Yank and Rebel Rangers (ePub)
Special Operations in the American Civil War
The American internal war of 1861-65 was not civil. Those fighting for the Union called it the “War of the Rebellion” while the Confederacy viewed it as the “War of Yankee Aggression” or the “Second War of Independence”. Armies fought great, sweeping battles over vast distances and are well recorded – Antietam, Shiloh, Fredericksburg, Gettysburg - but in the seams of the battlefield another, and much less known or publicized war raged. Both the Union and the Confederacy employed small forces of bold and highly motivated soldiers for special operations behind enemy lines. Skilled in infiltration – sometimes disguising themselves as rural mail carriers - these warriors deftly scouted deep into enemy territory, captured important personnel, disrupted lines of communication and logistics, and sowed confusion and fear. Often wearing the uniform of the enemy, they faced execution as spies if captured. Despite these risks, and in part because of them, these warriors fought and died as American rangers.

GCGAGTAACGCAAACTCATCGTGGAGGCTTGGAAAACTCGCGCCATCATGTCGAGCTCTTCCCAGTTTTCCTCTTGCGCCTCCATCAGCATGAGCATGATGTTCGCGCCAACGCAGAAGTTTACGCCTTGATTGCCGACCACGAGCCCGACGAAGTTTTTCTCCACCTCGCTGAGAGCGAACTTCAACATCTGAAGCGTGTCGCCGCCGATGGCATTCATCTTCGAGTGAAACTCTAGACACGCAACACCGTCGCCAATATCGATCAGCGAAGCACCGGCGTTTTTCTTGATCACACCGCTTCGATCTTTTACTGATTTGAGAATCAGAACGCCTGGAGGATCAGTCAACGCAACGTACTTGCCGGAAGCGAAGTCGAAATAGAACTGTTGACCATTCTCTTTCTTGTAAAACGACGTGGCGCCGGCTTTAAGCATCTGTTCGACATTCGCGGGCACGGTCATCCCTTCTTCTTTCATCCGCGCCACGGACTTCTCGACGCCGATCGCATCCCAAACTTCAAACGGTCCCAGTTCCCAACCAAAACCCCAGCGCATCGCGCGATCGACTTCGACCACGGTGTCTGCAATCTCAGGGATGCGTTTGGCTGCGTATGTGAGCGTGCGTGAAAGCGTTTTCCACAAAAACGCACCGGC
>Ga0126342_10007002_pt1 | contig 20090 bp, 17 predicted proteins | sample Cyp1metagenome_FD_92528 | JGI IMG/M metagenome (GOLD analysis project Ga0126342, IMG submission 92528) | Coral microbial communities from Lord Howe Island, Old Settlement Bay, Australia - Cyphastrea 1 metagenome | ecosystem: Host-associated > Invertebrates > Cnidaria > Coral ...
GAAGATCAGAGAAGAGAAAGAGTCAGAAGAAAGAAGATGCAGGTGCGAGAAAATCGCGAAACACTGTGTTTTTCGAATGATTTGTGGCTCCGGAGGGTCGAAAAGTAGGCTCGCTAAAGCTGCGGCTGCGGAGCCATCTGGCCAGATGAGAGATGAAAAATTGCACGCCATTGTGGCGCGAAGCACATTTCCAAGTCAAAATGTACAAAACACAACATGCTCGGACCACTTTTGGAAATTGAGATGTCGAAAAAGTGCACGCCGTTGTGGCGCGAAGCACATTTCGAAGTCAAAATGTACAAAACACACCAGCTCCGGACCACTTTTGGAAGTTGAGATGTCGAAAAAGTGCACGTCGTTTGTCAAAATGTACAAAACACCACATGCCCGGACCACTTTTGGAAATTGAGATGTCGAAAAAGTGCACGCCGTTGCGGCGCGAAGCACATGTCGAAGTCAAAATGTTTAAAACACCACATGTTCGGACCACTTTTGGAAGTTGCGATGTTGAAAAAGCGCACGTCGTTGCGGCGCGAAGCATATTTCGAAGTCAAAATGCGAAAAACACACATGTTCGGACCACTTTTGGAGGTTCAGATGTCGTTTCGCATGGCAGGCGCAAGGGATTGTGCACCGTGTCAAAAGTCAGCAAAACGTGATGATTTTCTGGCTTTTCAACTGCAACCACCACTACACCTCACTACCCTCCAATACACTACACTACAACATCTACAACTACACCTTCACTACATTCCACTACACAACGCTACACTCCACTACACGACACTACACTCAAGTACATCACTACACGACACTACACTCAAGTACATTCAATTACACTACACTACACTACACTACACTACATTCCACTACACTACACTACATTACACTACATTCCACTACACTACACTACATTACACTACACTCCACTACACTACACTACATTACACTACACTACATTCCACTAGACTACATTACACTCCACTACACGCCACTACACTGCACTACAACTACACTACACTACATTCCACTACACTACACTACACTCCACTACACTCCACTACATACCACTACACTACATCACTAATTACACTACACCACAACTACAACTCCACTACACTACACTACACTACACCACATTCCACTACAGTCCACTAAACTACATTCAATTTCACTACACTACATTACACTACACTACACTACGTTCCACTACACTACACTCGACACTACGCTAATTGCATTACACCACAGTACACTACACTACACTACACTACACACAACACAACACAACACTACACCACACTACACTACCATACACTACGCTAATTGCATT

Overall this is an interesting book that looks at the less familiar Ranger and partisan units of the Civil War, giving some idea of how widespread they were and how much impact they could have on the fighting.History of War
The term Ranger conjures a vision of today’s highly trained andMilitary Images Magazine, Spring 2021
disciplined military forces capable of clandestine strikes deep
into enemy territory. Students of the Civil War will recall the
names and faces of wily, audacious Confederate commanders,
such as Turner Ashby, Harry Gilmor, “Hanse” McNeill, Elijah
V. White and John D. Imboden.
Profiles of these rebel leaders are among those featured in author